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  • Key Factors to Consider When Setting Intern Salaries

    February 07, 2018 | By NACE Staff

    Internships
    An intern on a job interview.

    TAGS: internships, compensation, salaries, surveys, spotlight

    Spotlight for Recruiting Professionals

    A key considerations for employers planning their summer internships is setting intern salaries. During this process, employers take into account major and functional area. Many employers also use the student’s degree and year of study in setting rates.

    Average salaries for interns tend to increase as students persist toward attaining higher degrees and by ascending class years. For example, according to a 2017 compensation guide from NACE, intern salaries across degree and year of study ranged from an hourly rate of $13.94 for first-year associate students to $29.84 an hour for doctoral students. (See Figure 1.) Among interns earning bachelor’s degrees, employers paid hourly wages ranging from $15.67 for freshmen to $19.51 for seniors. 

    Other steps employers take and factors they may consider when establishing salaries for interns include:

    • Understanding interns’ employee classification—Interns typically fall into the “non-exempt” category due to the nature of their positions. As such, they are paid an hourly wage.
    • Having a basis for salaries—Many employers use the salaries they pay new college hires as the starting point for determining intern wages. Intern pay rates vary based on the student’s major and the functional area in which the student is assigned, just as new college hire rates will.
    • Making adjustments for location—If the internship is in a city with a high cost of living, some employers will pay students interning there a higher salary to account for this factor.
    • Otherwise, being consistent—Interns will talk amongst themselves, so many organizations ensure that they apply their pay scales consistently.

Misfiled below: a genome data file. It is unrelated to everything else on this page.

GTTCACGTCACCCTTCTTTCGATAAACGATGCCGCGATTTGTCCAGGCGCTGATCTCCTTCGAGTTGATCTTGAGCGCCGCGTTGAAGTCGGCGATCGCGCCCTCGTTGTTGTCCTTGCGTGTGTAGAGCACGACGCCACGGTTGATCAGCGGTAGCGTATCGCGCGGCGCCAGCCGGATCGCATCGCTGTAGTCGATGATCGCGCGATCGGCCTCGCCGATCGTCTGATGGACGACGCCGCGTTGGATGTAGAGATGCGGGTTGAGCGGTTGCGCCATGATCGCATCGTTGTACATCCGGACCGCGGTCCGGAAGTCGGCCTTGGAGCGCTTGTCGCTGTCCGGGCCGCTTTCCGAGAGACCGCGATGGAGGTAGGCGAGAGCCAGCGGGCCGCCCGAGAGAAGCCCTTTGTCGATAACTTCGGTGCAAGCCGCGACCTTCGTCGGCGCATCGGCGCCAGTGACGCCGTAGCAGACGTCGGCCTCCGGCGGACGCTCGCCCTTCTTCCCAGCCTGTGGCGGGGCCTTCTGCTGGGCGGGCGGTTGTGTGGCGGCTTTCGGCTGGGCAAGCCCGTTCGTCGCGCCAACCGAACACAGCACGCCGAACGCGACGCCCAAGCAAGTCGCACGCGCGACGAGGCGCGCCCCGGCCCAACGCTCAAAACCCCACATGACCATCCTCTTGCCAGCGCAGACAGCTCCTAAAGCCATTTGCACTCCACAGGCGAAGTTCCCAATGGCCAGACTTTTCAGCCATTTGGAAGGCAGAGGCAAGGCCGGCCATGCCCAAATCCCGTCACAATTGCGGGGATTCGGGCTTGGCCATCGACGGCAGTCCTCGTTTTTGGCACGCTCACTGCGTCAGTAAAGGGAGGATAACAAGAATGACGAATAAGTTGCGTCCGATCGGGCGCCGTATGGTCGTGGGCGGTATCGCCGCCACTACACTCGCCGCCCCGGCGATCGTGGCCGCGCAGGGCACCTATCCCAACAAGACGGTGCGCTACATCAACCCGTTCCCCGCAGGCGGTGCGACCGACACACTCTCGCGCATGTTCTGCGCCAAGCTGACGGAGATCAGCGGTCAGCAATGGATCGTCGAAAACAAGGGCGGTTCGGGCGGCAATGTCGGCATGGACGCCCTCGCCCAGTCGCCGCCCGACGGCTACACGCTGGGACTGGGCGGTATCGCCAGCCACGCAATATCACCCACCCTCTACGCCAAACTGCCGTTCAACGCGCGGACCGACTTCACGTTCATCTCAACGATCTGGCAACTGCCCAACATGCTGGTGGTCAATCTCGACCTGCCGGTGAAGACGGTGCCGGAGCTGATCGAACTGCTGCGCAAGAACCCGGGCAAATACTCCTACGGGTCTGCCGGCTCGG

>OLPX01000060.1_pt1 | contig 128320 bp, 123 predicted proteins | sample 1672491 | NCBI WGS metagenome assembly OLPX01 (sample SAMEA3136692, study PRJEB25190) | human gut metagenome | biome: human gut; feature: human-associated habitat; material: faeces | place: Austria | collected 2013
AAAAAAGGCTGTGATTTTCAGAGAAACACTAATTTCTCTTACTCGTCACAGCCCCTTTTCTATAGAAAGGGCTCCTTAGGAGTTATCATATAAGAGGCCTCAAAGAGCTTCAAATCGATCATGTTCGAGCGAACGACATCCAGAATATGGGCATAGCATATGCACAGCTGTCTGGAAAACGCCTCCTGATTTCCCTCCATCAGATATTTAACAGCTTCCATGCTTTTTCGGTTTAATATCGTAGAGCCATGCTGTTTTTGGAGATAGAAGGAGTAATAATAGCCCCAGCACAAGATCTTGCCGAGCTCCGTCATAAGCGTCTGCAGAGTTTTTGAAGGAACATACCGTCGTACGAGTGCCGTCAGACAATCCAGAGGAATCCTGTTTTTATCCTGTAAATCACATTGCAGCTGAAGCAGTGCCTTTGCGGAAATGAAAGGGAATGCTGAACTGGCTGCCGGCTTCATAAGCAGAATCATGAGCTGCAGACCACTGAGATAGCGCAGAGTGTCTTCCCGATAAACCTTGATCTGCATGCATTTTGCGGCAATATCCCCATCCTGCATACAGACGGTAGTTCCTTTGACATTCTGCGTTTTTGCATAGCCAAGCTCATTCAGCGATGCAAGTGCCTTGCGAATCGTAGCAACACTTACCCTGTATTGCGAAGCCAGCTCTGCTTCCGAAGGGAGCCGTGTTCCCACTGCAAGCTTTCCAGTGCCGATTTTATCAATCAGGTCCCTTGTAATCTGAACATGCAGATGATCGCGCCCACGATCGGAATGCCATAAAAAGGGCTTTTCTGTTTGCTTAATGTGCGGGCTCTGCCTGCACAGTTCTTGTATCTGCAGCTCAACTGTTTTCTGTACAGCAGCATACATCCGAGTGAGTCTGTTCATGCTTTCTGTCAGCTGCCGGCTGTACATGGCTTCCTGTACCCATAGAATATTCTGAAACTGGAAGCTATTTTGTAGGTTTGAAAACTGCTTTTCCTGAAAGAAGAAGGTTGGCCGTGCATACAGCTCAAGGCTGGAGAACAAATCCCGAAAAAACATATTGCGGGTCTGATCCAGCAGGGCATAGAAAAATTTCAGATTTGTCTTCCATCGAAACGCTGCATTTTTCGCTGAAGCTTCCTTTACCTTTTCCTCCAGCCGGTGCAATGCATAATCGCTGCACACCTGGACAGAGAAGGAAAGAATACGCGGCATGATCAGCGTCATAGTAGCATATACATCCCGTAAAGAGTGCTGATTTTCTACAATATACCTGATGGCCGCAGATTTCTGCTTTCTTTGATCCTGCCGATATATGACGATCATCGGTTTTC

• Establishing this as an annual process—Organizations can ensure they are in line with current intern pay rates by setting intern salaries each year.

    NACE’s 2017 Guide to Compensation for Interns & Co-ops provides wages and benefits information gathered from 276 organizations that took part in NACE’s 2017 Internship & Co-op Survey. That survey was conducted November 21, 2016, through February 17, 2017, among NACE employer members, 26.4 percent of which responded. The 2017 Guide to Compensation for Interns & Co-ops is available to participants through MyNACE; it is also available for purchase on NACEWeb. (Please note: The 2018 internship survey is currently underway; results will be available in late spring.)

    Intern Hourly Wage Rates, By Degree and Year of Study

    Degree Year of Study Percentile 25 Mean Median Percentile 75
    Associate 1st Year $12.00 $13.94 $13.50 $15.00
    2nd Year $13.50 $15.00 $14.75 $15.88
    Bachelor’s Freshman $14.00 $15.67 $15.00 $16.50
    Sophomore $15.00 $17.11 $16.25 $18.00
    Junior $16.00 $18.53 $17.50 $20.00
    Senior $17.00 $19.51 $18.50 $21.58
    Master’s 1st Year $19.50 $24.58 $23.50 $28.49
    2nd Year $20.00 $25.12 $24.00 $29.00
    Doctoral $24.32 $29.84 $29.00 $36.00
    Source: 2017 Guide to Compensation for Interns & Co-ops, National Association of Colleges and Employers